FIG. 4 is an end view of a matte surface three layer film construction according to the present invention.

FIG. 5 is an end view of a three layer film construction according to the present invention further including a tie layer between the primary layer and the secondary layers.

FIG. 6 is an end view of a three layer film construction according to the present invention further including an adhesive layer.

FIG. 7a is representation of a sequentially stretched film.

FIG. 7b is a graphical representation of WAXS results when Δn<−3.0×10−3.

FIG. 8a is representation of a simultaneously stretched film.

FIG. 8b is a graphical representation of WAXS results when Δn=0.

FIG. 9a is representation of a MD biased simultaneously stretched film.

FIG. 9b is a graphical representation of WAXS results when Δn>0.

FIG. 10a is representation of a TD biased simultaneously stretched film.

FIG. 10b is a graphical representation of WAXS results when Δn>−3.0×10−3.

FIG. 11 is a microphotograph of a severed edge of a film of the present invention.

FIG. 12 is a microphotograph of a severed edge of a film of a prior art film.

FIG. 13 is a scanning electron micrograph of a film of the present invention.

FIG. 14 is a scanning electron micrograph of a film of the present invention.

FIG. 15 is a scanning electron micrograph of a film of the present invention.

FIG. 16 is a scanning electron micrograph of a prior art film.

FIG. 17 is a scanning electron micrograph of a prior art film.

FIG. 18 is a scanning electron micrograph of a prior art film.

FIG. 19 is a scanning electron micrograph of a film of the present invention.

FIG. 20 is a scanning electron micrograph of a film of the present invention.

DESCRIPTION OF THE PREFERRED EMBODIMENT(S)

A multi-layered biaxially oriented film is provided comprising at least one primary layer and at least one secondary layer, wherein the primary layer comprises a propylene-containing polymer having a first melting point and the secondary layer comprises a propylene-containing polymer having a second melting point, such that the second melting point is greater than the first melting point and the multi-layered construction is biaxially stretched, wherein the stretched film exhibits a crystalline orientation as determined by wide angle X-ray scattering (WAXS) measurements from the monoclinic (110) crystalline planes that is isotropic or exhibits at most a single specific azimuthal scan maximum, said maximum being positioned at an angle of up to ±75° from the machine direction (MD). The single azimuthal scan maximum in addition possesses an angular full width at half peak height (FWHM) between about 40° to 75°.

Referring now to FIG. 1, there is shown an end view of a film 100 according to one preferred embodiment of the present invention. Film 100 is biaxially oriented and includes a primary layer 15 and a secondary layer 10. Preferably, film 100 has a thickness in the range of about 0.002 to about 0.006 centimeters.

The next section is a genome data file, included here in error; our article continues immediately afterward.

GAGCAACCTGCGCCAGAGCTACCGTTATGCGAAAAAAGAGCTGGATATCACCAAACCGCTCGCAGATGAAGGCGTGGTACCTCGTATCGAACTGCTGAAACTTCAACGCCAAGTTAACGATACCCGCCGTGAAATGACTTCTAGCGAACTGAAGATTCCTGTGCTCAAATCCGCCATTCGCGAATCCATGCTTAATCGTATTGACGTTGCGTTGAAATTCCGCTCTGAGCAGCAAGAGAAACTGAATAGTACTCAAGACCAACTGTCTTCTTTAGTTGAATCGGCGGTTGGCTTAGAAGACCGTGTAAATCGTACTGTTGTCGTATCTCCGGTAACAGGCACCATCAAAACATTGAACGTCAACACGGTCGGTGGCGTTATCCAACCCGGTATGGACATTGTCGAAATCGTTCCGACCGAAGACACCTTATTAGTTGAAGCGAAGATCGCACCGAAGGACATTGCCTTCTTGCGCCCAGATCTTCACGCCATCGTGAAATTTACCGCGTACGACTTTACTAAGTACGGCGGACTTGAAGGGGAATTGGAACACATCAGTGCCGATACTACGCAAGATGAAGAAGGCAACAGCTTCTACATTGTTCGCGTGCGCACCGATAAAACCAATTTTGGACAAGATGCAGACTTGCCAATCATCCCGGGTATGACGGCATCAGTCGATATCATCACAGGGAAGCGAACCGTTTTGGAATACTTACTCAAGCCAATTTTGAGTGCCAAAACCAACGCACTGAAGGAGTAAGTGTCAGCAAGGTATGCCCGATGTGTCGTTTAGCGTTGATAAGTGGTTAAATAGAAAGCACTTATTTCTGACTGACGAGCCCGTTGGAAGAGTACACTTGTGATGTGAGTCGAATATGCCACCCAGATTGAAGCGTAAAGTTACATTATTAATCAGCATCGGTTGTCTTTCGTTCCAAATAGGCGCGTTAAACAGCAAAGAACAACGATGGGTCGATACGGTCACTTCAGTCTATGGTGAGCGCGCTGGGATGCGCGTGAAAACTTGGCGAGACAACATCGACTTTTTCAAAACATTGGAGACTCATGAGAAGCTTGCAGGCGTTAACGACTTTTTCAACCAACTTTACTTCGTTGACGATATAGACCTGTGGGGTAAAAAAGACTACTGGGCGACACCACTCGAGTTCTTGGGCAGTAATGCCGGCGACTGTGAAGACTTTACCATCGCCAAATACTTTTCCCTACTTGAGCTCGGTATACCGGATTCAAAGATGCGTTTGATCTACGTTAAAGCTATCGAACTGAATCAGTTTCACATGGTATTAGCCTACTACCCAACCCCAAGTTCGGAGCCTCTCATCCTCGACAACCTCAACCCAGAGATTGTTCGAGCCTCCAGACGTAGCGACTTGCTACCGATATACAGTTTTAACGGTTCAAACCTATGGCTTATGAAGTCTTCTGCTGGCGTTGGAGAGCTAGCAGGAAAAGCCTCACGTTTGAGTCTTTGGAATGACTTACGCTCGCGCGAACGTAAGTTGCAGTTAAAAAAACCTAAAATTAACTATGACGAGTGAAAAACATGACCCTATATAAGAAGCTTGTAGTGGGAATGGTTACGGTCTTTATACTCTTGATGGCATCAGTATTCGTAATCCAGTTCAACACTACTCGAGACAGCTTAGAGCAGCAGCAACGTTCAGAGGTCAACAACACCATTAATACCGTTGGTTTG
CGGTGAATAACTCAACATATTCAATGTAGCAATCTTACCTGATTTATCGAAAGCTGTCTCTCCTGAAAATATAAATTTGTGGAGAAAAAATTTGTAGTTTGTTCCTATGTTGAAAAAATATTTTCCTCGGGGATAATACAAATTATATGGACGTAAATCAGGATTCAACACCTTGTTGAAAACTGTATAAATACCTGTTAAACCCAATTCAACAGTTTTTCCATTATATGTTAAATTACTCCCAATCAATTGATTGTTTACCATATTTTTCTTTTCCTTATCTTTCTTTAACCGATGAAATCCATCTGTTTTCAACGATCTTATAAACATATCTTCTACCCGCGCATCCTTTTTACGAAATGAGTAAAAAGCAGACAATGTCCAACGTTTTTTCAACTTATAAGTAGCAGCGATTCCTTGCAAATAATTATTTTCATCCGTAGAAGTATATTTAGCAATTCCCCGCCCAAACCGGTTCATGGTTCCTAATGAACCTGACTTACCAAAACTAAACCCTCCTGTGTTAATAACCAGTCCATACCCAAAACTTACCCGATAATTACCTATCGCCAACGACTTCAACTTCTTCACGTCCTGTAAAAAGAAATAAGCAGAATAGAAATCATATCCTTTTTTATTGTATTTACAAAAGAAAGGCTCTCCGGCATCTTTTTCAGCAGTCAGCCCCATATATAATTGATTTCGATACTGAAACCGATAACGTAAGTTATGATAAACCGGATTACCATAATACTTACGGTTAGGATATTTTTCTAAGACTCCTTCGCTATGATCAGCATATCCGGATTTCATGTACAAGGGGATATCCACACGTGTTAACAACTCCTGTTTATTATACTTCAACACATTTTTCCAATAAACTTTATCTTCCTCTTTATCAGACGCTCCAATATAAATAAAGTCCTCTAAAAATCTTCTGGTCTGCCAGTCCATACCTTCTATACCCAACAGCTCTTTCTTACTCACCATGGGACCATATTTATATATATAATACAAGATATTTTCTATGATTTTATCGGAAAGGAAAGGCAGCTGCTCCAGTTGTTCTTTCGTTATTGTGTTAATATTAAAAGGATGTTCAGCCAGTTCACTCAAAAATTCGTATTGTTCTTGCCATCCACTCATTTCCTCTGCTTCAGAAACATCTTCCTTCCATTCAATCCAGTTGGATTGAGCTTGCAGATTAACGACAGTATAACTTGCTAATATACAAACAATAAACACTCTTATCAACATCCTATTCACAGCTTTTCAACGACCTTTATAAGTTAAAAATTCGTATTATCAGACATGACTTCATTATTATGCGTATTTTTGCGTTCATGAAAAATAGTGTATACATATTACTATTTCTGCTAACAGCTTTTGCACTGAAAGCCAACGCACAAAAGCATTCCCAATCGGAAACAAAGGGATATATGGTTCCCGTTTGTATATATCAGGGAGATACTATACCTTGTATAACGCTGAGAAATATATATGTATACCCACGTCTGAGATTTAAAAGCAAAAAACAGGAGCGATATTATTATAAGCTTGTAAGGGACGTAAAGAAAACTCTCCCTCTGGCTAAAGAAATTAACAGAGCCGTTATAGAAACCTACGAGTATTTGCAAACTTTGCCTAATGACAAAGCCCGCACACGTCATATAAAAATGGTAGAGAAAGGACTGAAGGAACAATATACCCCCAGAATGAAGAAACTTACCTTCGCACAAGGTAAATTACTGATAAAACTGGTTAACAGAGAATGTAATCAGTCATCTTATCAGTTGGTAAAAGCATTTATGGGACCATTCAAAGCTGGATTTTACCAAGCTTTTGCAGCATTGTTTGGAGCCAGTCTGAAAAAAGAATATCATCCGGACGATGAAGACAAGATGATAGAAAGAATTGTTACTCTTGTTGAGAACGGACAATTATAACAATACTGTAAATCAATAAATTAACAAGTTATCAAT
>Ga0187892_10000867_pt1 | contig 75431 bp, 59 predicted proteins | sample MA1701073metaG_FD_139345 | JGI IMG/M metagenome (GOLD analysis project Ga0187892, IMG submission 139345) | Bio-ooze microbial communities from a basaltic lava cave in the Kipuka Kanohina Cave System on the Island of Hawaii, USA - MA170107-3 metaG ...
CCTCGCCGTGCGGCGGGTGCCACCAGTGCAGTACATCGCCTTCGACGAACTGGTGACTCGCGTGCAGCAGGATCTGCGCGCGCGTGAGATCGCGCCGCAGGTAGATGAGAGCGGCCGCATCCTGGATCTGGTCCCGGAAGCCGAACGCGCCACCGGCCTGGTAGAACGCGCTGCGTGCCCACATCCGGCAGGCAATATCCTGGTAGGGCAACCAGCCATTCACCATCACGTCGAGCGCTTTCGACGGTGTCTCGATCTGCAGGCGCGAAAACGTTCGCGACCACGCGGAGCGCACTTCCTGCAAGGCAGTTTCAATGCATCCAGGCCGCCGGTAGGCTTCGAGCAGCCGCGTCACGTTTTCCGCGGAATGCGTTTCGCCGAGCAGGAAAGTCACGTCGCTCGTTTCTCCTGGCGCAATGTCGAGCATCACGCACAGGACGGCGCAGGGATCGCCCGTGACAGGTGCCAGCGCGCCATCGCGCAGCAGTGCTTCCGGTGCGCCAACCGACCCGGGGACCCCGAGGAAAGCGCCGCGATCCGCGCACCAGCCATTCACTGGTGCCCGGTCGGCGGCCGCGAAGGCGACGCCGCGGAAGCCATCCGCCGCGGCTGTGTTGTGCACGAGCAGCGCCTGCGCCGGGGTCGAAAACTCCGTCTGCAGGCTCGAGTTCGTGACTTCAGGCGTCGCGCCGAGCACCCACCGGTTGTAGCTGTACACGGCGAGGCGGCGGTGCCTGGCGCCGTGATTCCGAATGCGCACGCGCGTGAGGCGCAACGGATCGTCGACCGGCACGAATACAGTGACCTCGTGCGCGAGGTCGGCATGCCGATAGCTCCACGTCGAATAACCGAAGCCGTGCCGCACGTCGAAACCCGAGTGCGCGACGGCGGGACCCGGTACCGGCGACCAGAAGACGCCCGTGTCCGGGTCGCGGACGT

Preferably, film 100 comprises a multilayer laminate structure having at least two layers, a primary layer 15 and a secondary layer 10, wherein primary layer 15 comprises propylene-containing polymer, and the secondary layer 10 comprise propylene-containing polymers having a melting point higher than the primary layer 15, wherein the film is biaxially stretched so as to provide the desirable properties described herein.

Referring now to FIG. 2, there is shown an end view of a film 200 according to one preferred embodiment of the present invention. Film 200 is biaxially oriented and includes a primary layer 25 and two secondary layers 20, 21, wherein primary layer 25 is between the two secondary layers 20, 21. Secondary layers 20, 21 may be comprises of the same homopolymers or copolymers or they may be different. They may be different in that the copolymer components are the same but in different ratios, or they may be different in that the copolymer components, themselves are different.

Referring now to FIG. 3, there is shown an end view of a film 300 according to one preferred embodiment of the present invention. Film 300 is biaxially oriented and includes more than one primary layer 35, 36 and more than two secondary layers 30, 31, 32 wherein primary layers 35, 36 are between two of the secondary layers 30, 31. A third layer 32 (although called a secondary layer) may be positioned between two primary layers 35, 36. Note, the nomenclature of “secondary layer” is maintained because the internal layer 32 has the same characteristics and compositions as the actual secondary layers 30, 31. Secondary layers 30, 31, 32 may be comprised of the same homopolymers or copolymers or they may be different. They may be different in that the copolymer components are the same but in different ratios, or they may be different in that the copolymer components, themselves are different. Furthermore, primary layers 35, 36 may be comprised of the same homopolymers or copolymers or they may be different. They may be different in that the copolymer components are the same but in different ratios, or they may be different in that the copolymer components, themselves are different.